Turkey Dressing

Turkey Dressing

My mom used to make this Turkey Dressing every Thanksgiving for my dad. As a child, I peeled the crusts from Wonder Bread, buttered each slice, sprinkled seasonings on top, and then helped tear up the pieces. When Dane and Jessi were little, I had them do the same.

Over the years my method evolved. I began using my homemade Bread from Heaven, and inevitably variations emerged. There is just one constant. Thanksgiving is absolutely not Thanksgiving until this dressing is on the table. Miss you, Mom and Dad. Always.

    • TURKEY DRESSING
    • Servings: 6-8
    • Time: 0hr 50-60mins
    • Difficulty: Easy
WHAT YOU NEED WHAT TO DO WHY
  • 1 turkey neck
  • 1 teaspoon olive oil
  • 1 carrot broken into pieces
  • 1 celery stalk broken into pieces
  • ¾ teaspoon fine sea salt
  • ¾ teaspoon onion powder
  • ¾ teaspoon garlic powder
  • ½ teaspoon ground black pepper
  • ¼ teaspoon smoked paprika
For the turkey stock (bone broth), rub turkey neck with olive oil and place in a heavy ceramic nonstick 3-quart saucepan set over medium heat. Add vegetables and seasonings; brown turkey in place (5-6 minutes). The neck is prone to sticking in cookware other than nonstick. Using additional oil causes excessive spatter. The Maillard (my YARD) reaction (browning) adds rich flavor.
  • 1-quart tap water
Add water to saucepan; bring to the boil. Cover and reduce heat to hold at a simmer for 1 hour. Extract neck, celery, and carrot with a slotted spoon. The stock will be a rich, amber color with very little fat.  A long simmer dissolves collagen, producing a smooth, silky mouthfeel.
Cube to ½-inch. Add to a 3-quart mixing bowl and set aside. Flavorful bread makes this dressing exceptional.
  Place oven rack just below center; start preheating to 350°F “Convection” (verify with an oven thermometer). Meanwhile, start the seasoning mixture. Ovens often run hot or cold or preheat slowly.
  • ½ cup finely diced white onion
Set aside.

Tip: With onion on its side, cut off and discard both ends. Cut in half from pole to pole; discard dry or tough layers. Place cut sides down; slice to ⅛ inch, holding the pieces together as you work. Cut across slices to dice.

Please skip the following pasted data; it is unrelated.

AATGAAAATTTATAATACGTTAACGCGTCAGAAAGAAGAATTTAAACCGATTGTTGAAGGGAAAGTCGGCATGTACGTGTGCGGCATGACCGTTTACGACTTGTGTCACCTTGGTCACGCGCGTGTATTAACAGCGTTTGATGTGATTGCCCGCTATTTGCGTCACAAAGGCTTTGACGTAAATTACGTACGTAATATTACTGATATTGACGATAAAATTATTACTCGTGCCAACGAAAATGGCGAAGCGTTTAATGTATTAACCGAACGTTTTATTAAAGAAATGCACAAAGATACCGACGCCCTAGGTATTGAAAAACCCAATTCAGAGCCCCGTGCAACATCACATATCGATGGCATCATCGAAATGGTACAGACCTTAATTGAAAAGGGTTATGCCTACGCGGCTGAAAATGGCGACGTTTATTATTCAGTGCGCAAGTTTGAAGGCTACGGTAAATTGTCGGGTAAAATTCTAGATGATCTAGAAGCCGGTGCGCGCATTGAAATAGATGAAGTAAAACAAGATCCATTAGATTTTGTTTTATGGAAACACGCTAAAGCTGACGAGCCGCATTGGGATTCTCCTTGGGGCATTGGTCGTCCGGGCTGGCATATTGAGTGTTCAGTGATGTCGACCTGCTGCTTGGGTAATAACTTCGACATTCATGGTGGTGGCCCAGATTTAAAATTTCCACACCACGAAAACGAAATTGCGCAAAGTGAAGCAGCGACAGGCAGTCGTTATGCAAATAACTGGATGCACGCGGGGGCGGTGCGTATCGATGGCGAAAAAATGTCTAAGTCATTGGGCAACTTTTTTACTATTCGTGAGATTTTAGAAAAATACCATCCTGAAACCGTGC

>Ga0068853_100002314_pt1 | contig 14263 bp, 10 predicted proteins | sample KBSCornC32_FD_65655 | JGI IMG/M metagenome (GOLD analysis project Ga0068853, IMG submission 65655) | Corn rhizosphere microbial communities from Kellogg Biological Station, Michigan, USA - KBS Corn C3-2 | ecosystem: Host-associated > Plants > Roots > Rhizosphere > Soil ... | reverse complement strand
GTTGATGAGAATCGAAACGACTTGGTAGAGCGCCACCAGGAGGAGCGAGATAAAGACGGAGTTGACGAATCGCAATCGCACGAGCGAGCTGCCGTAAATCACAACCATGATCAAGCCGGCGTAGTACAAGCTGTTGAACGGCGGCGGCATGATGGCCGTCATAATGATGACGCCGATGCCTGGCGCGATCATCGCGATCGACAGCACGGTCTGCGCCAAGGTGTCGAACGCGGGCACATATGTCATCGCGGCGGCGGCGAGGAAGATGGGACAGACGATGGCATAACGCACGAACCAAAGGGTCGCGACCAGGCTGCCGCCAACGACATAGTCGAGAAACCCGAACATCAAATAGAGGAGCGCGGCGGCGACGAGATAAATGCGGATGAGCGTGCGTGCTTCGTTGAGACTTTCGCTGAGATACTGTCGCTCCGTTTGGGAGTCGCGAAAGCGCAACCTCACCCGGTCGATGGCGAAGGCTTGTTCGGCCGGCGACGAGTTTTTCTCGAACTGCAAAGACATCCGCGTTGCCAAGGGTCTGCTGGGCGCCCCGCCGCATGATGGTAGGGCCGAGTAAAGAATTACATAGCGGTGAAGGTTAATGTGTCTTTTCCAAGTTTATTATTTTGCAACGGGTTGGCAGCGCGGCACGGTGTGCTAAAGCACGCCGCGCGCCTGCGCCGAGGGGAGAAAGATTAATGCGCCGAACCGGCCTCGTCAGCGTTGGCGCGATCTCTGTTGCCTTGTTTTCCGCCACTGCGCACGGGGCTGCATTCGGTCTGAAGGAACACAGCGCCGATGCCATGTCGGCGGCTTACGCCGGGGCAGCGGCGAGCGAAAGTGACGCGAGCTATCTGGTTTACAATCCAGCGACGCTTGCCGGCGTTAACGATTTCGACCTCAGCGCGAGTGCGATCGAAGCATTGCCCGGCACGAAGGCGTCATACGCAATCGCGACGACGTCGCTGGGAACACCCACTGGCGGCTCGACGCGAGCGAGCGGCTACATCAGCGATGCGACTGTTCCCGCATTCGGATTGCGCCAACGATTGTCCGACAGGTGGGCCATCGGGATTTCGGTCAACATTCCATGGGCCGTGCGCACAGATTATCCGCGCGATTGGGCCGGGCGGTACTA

Holding slices together reduces exposure to eye-irritants.
  • ½ cup finely diced celery
Set aside.

Tip: Rinse celery; cut off light colored bottoms and leafy tops. Cut lengthwise into ⅛-inch strips; cut across strips to finely dice.
A fine dice allows the flavor to come through without overt celery texture, which is not our favorite thing.
  • 2 tablespoons unsalted butter
  • 2 teaspoons rubbed sage
  • 1 teaspoon poultry seasoning
  • ¾ teaspoon fine sea salt
  • ¾ teaspoon roughly ground black pepper
Melt butter in a 1-quart tri-ply saucepan set over medium heat. Add seasonings, prepared onion, and celery, occasionally stirring with a bamboo spoon until onion is tender and translucent (3-4 minutes).  Salted butter spatters. Bamboo is inexpensive and gentle on cookware.
  Measure out 1 cup stock (bone broth) and stir into onion/celery seasoning mixture. Drizzle this seasoned mixture evenly over bread cubes, lightly tossing as you go with a spoon or your hands to distribute moisture evenly. Add extra stock, as desired, depending on how moist you like your dressing. This is very much personal preference. I like dressing on the dry side, but Mark prefers it very moist.
  • ½ cup chopped raisins, dried cranberries, or peeled and diced Granny Smith apple
Spread turkey dressing evenly on a quarter sheet pan; distribute fruit on top. Cover tightly with aluminum foil and bake 30 minutes. Chopping reduces dried fruit swelling and covering holds in moisturizing steam.
  Remove foil and continue baking until the top has crispy edges (12-15 minutes). Arrange decoratively around the turkey or under the carved pieces. Baking separate is safer than baking inside the turkey.
5.0 rating
5 out of 5 stars (based on 1 review)


5.0 rating

Yum! We like ours with the extra bone broth.